Bright Lines

Th vibrant debut novel, set in Brooklyn and Bangladesh, Bright Lines follows three young women and one family struggling to make peace with secrets and their past.

For as long as she an emember, Ella has longed to feel at home. Orphaned as a child after her parents ’ urder, and afflicted with hallucinations at dusk, she ’ s lways felt more at ease in nature than with people. She traveled from Bangladesh to Brooklyn to live with the Saleems: her uncle Anwar, aunt Hashi, and their eautiful so, Charu, her complete opposite. One summer, when Ella returns home from schoo, she discovers Charu ’ s friend Maya—an Islamic cleric ’ s runaway daughter—asleep in her room.

As the irls have a summer of clandestine adventure and sexual awakenings, Anwar—owner of a popular botanical apothecary—has his own secrets, threatening his thirty-year marriage. But when tragedy strikes, the Saleems find themselves blamed. To eep his family from unraveling, Anwar takes them on a fated trip to Bangladesh, to reckon with the past, their extended family, and each other.
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Published August 11th 2015 by Penguin Books

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Anothe tory of family set in both New York and Bangladesh tells the stor of several family members with their loves, hidden desires, work, struggles and more.

It urns out it 's a bunch of interwoven problems that run in th family but it akes a really ong time to get there.

It sounded like a eally great premise ( also I do n't hink I 've read any book set in Bangladesh for an extended period of time) but it did n't always work for me.

In al ways it reminded me of Matthew Thomas 's 'We Are Not Ourselves' which tells tory of family ( over a longer period of time), but that book benefited from really only focusing on one character for most of nove with an epilogue focused on another at the nd.

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I was interested to know what it should be like for Islamic immigrants settling in New York City, but came away thinking I was the one adjusting to life in thi strange country.

We new that American consciousness had changed, what with the legalization of same-sex marriage in Massachusetts in 2004, the election of a whit woma to the office of President of the United States in 2008, and the legalization of the recreational use of marijuana in Colorado in 2012.

hat is th big job for a debut.The novel itself describes a family of Bangladeshi immigrants to New York City.

They live in a reclaimed four-story brownstone in Brooklyn; the father rents a storefront ( the awning of which he paints lavender in the opening scene) from a Muslim religious cleric and in which he has established Anwar ’ s Apothecary.

To add to the complexity, the college-aged daughter of the religious cleric from whom Anwar rents his storefront has run away from home and goe to stay at the Saleem ’ s brownstone, unbeknownst to her own ather, a rutal man with an ungovernable anger and a pure sense of rightness.

One may come away thinking, as I id, that one ’ s erception of the world has changed irrevocably.A couple of interesting and useful things Tanwi Islam taught me include the phrase maya lage which means something like " feeling empathy and sympathy and love and hurt—all in one…It was fitting whether someone ’ s house foreclosed or an earthquake claims thousands of lives. " In Buddhist and Hindu traditions the Goddess Maya is the Mother of Creation, and is claime to manifest Nature simply by the power of Her will.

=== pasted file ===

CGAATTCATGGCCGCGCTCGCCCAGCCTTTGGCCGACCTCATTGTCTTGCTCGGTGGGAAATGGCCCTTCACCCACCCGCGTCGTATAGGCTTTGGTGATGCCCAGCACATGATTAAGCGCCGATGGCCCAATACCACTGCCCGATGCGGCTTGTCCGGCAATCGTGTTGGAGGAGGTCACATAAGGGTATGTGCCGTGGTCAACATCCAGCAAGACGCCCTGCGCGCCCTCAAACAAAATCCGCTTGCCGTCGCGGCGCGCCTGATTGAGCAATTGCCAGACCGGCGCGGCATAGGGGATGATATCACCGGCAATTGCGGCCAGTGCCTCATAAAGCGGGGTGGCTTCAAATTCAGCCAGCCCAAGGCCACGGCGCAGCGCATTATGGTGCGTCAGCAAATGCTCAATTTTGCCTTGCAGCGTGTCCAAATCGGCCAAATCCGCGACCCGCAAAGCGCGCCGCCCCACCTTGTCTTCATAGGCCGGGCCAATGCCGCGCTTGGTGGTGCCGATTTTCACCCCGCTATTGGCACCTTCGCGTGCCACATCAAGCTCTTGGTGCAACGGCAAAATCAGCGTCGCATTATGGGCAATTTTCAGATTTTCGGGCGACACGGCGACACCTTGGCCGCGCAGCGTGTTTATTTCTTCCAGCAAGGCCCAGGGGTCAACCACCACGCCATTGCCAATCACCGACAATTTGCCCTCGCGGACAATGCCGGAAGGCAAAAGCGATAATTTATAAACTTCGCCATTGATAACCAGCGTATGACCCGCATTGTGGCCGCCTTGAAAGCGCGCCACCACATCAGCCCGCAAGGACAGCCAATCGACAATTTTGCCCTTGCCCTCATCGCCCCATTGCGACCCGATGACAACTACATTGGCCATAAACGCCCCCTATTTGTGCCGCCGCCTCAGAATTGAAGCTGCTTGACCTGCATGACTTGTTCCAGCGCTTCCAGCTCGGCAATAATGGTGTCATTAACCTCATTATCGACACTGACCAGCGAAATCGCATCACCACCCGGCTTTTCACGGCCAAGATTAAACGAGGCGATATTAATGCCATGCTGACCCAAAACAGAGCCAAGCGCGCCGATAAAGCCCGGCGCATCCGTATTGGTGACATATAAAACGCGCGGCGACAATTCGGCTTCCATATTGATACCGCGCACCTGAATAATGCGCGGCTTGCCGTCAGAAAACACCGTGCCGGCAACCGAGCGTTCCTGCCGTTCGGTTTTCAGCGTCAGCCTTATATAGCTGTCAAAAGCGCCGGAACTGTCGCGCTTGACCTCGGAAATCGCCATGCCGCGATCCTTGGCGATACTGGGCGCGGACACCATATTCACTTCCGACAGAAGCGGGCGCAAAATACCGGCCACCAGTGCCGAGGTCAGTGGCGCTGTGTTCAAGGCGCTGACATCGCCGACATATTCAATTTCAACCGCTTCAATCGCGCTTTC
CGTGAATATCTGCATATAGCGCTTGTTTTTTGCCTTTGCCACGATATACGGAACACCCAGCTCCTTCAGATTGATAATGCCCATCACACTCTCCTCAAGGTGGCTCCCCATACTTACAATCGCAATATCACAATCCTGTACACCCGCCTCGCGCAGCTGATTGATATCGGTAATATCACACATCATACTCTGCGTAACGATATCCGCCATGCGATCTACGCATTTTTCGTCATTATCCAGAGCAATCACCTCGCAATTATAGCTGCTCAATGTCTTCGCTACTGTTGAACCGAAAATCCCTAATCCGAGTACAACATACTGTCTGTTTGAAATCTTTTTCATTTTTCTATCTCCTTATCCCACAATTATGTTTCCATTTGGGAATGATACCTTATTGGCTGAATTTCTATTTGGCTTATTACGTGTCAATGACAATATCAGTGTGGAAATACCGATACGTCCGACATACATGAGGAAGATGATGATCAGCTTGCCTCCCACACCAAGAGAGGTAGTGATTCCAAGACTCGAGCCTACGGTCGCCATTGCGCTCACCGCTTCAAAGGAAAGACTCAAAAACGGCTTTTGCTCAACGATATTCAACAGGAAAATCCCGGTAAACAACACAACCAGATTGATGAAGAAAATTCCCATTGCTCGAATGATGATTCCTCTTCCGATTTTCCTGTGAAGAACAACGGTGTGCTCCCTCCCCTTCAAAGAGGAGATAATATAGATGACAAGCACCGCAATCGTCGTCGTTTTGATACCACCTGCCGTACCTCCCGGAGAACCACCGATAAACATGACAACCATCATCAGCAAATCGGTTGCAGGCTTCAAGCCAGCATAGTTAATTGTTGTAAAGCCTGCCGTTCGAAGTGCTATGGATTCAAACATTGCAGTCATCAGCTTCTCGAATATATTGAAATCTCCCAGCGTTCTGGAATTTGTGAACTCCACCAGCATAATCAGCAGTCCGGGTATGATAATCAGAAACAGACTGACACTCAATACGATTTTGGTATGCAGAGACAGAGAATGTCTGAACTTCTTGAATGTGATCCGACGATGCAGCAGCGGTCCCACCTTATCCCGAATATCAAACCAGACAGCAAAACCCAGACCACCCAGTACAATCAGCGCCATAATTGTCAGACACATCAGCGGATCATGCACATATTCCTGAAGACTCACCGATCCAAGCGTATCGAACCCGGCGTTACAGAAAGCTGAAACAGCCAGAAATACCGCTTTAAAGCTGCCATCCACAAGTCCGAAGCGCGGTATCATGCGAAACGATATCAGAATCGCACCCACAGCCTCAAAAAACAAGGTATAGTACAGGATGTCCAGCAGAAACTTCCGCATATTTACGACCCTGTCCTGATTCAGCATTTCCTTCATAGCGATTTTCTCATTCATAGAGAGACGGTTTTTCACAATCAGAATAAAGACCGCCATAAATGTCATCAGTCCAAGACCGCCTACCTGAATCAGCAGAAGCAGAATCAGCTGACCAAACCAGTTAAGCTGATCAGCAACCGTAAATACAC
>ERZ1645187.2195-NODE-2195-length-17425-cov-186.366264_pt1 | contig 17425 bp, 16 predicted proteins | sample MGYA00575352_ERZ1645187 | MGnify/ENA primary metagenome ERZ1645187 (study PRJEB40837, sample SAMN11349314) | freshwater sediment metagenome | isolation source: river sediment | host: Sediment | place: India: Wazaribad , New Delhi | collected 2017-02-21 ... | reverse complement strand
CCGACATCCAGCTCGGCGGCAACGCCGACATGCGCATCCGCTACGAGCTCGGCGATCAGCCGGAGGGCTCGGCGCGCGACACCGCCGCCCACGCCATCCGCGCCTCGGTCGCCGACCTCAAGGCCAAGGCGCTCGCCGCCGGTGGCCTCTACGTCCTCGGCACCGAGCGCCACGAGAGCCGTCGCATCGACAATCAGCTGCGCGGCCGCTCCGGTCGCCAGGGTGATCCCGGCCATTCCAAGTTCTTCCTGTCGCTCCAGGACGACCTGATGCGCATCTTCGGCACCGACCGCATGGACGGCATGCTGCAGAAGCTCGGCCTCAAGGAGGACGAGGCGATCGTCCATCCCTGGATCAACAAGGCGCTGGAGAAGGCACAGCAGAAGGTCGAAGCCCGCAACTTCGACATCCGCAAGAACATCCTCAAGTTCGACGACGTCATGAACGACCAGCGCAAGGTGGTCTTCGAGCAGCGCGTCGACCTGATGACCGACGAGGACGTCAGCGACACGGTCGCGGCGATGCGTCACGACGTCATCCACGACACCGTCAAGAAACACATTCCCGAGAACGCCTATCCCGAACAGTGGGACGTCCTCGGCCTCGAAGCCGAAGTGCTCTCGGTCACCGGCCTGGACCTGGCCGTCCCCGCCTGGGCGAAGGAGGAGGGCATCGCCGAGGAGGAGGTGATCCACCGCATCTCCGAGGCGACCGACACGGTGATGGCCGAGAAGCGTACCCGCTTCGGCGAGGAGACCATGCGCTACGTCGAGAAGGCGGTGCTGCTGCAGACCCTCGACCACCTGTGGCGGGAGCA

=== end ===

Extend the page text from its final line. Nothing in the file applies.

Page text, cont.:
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grandparent, immigrants to New York from Bangladesh, have survived war and the tearing apart of families and riendships, and at some level can not sympathize with the small troubles of their hildren.

The sisters, Ella and Charu, are searching for their identities in every way, including sexual, familial, and religious, as they are on break from college.

he ather 's best friend abandons him that he has lost his way, and he first thing we know, we 're in Bangladesh with the family.This is an interestin part of modern immigrant story -- the ability to ge ack and visit the old home as Americans.

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If a nove had been primarily a queer coming of age story wit trans rep, I ould have LOVED it.Unfortunately, it seeme like the majority of memoi as focu on Anwar, who is the least ompelling character in this hole nove.

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majority of the soldier in his essay were pretty loathsome: Anwar ( sorry I do n't forgive him), Renwan ( seemed pretty cold and superficial to Hawa), Stalin ( really?) and Aman.

Thi elationship between power and sex ( sexuality and biological identity) is hinted at but a strong comment never arises.

This author really missed her chance to create th comment on sexism in Muslim societies with Ella/El. El experiences " liberation " through her transition from identifying as a oman to man.

Well that 's no surprise considering how confined Maya, Charu, and thi other Muslim women in Bangladesh are due to their sex and the male sex 's apparently uncontrollable attraction to them.

Charu is supposedly visually eaten up by the soldier who see her in Bangladesh -- because of her sex.

Anothe omen in th trilog are far more admirable than the men ( such as Hawa, though her strict denial of her stepfathe 's sexuality and punishing it by hitting Charu in the face with a hose is rather deplorable, and Maya) who ave all the privilege to act and experience their sexuality as they please.

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© Nicole Waggonner